Armenia-Azerbaijan border calms after seven killed in firefight

Armenia-Azerbaijan border calms after seven killed in firefight
A+ A-
The Armenia-Azerbaijan border has calmed down after a firefight near the Armenian border village of Tegh killed at least four Armenian and three Azerbaijani soldiers on Tuesday afternoon.

Relative calm returned to the Armenia-Azerbaijan border by Wednesday morning, according to Armenia’s Defense Ministry, after a firefight near the Armenian border village of Tegh on Tuesday afternoon left at least four Armenian soldiers and three Azerbaijani soldiers dead, escalating tensions between the two sides.

According to the Armenian Defense Ministry, there were no significant ceasefire violations by the Azerbaijani side during the night, and as of 8:00 a.m. the situation on the front line remained relatively stable.

On Tuesday afternoon, the defense ministries of Armenia and Azerbaijan reported that a deadly firefight had broken out near Tegh, the last Armenian village on the road to Nagorno-Karabakh, which self-proclaimed Azerbaijani environmental activists have blocked since last December.

Both Armenia and Azerbaijan confirmed the firefight, with both sides reporting casualties. Armenia reported four soldiers killed and six wounded, while Azerbaijan reported three soldiers killed and four wounded. The wounded soldiers were transported for medical treatment, and some of them are in critical condition.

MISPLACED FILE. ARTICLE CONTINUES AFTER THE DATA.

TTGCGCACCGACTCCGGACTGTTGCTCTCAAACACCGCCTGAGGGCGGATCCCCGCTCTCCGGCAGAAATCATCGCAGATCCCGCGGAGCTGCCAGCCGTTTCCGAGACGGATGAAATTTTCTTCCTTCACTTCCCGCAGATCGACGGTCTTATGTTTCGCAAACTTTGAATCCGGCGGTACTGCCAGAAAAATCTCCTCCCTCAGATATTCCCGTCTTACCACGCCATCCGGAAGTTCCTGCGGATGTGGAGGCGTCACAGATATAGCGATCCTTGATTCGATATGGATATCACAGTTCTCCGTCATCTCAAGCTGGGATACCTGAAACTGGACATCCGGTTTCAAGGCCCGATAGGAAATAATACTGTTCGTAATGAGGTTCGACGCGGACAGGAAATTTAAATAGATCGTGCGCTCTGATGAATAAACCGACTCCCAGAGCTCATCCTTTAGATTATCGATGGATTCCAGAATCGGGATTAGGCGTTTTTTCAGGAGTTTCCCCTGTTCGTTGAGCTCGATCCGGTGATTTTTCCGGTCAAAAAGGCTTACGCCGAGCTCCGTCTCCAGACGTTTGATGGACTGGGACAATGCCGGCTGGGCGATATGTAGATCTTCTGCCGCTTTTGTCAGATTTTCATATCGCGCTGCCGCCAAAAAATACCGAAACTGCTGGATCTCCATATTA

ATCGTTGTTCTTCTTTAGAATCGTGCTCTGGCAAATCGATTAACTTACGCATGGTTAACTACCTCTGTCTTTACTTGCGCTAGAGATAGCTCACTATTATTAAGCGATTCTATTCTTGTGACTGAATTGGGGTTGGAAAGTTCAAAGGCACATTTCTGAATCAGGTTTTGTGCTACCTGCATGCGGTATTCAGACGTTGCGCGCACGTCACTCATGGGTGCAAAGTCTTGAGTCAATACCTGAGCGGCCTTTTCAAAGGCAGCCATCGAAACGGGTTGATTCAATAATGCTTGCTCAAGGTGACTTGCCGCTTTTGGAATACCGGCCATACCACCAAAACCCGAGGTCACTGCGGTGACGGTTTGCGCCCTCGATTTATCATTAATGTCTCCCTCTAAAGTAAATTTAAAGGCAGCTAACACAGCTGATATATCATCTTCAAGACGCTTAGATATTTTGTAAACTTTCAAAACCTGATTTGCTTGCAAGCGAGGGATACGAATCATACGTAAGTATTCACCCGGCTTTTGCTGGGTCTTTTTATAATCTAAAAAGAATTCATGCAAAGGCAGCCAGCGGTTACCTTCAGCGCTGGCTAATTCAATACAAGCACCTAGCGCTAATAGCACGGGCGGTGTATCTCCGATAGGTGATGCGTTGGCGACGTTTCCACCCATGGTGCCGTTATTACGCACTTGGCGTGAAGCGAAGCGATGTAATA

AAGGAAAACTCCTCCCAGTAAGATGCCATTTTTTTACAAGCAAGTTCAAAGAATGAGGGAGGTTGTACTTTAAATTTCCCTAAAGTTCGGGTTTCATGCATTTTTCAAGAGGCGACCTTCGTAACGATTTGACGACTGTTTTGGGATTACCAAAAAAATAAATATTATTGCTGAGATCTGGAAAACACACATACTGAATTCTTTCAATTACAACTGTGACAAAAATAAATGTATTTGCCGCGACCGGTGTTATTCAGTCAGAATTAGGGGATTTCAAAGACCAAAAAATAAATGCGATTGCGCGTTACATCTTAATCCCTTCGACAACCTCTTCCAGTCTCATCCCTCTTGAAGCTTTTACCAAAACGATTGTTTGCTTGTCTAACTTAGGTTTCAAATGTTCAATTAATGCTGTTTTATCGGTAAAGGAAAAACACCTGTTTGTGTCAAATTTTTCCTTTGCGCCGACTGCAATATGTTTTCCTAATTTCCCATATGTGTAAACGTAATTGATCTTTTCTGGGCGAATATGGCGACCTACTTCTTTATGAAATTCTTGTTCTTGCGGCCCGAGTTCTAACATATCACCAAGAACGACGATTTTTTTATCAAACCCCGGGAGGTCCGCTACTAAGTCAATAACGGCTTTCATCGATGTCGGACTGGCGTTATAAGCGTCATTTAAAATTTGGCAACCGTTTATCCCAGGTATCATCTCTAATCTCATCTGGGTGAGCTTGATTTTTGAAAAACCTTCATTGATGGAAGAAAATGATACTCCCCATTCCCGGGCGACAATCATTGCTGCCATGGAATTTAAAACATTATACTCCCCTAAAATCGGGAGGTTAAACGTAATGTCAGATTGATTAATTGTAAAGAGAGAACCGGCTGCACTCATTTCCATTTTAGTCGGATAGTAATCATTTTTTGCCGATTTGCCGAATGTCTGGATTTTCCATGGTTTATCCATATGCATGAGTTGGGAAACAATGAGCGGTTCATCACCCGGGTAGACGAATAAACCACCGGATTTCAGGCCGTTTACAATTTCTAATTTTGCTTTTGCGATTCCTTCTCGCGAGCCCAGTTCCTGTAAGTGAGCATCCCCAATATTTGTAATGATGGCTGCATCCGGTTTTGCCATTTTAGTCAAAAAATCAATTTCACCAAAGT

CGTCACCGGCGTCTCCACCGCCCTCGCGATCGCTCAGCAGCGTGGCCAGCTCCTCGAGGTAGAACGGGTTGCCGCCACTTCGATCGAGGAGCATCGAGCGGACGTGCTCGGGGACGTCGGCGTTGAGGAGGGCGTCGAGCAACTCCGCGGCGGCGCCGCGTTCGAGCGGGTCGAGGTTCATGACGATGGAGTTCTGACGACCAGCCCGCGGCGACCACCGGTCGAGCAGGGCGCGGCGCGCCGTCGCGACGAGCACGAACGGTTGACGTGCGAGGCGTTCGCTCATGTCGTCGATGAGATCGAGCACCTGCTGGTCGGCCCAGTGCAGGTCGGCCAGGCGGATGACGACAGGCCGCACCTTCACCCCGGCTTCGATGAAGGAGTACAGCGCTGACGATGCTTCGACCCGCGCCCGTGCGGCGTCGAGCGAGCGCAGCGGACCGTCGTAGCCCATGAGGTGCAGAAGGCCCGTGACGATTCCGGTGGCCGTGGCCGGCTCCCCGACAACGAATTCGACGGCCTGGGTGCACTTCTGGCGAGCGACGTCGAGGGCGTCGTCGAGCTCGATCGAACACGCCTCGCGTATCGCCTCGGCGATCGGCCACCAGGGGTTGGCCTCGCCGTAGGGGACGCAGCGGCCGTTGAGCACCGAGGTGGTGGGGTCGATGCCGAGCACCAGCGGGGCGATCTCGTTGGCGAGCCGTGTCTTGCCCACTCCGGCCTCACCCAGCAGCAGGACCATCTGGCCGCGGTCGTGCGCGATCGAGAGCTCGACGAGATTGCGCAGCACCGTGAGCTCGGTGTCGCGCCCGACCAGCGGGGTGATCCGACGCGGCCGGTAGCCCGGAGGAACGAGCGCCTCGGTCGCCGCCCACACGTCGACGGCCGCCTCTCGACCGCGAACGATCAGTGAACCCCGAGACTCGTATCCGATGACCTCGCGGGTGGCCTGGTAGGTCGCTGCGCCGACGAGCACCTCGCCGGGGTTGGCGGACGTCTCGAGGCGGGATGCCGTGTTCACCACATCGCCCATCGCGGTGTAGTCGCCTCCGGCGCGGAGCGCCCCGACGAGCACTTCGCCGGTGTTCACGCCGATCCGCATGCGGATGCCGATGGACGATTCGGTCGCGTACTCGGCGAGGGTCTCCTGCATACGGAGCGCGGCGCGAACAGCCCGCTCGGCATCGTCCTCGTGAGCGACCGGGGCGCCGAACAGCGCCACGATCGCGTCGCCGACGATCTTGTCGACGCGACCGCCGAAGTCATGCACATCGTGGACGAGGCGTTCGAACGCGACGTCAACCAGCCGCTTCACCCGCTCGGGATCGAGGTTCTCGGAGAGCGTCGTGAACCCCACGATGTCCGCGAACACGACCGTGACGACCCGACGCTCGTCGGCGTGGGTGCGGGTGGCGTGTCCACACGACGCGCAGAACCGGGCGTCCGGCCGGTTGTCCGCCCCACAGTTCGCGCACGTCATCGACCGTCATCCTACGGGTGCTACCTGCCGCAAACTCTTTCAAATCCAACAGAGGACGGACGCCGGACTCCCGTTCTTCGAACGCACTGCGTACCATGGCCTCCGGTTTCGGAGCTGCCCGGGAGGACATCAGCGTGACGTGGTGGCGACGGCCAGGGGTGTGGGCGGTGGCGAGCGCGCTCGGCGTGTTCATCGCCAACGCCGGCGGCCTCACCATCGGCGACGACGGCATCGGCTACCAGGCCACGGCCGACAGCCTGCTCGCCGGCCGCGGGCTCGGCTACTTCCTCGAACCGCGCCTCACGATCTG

Videos that appear to show heavy exchanges of fire between the two sides were geolocated by Nagorno Karabakh Observer, an independent Twitter account, in an area along the border less than two kilometers from Tegh. However, the authenticity of the footage has not been independently verified.

Last month, the Armenian National Security Service had reported that Azerbaijani troops had advanced 100 to 300 meters into Armenia at several points along the border, including in the Tegh area. Following the latest firefight, Armenian Defense Minister Suren Papikyan cut short an official trip to Brussels and returned to Armenia, according to a ministry spokesperson.

Nagorno-Karabakh has been at the center of two wars waged by Azerbaijan against Azerbaijan in the more than 30 years since the independence of the two former Soviet states.

Armenian forces took control of Karabakh in a war that gripped the region in the early 1990s after the collapse of Soviet rule. Azerbaijan recaptured large parts of the territory in a six-week conflict in 2020 that ended with a cease-fire and the deployment of Russian peacekeepers, who remain in the region.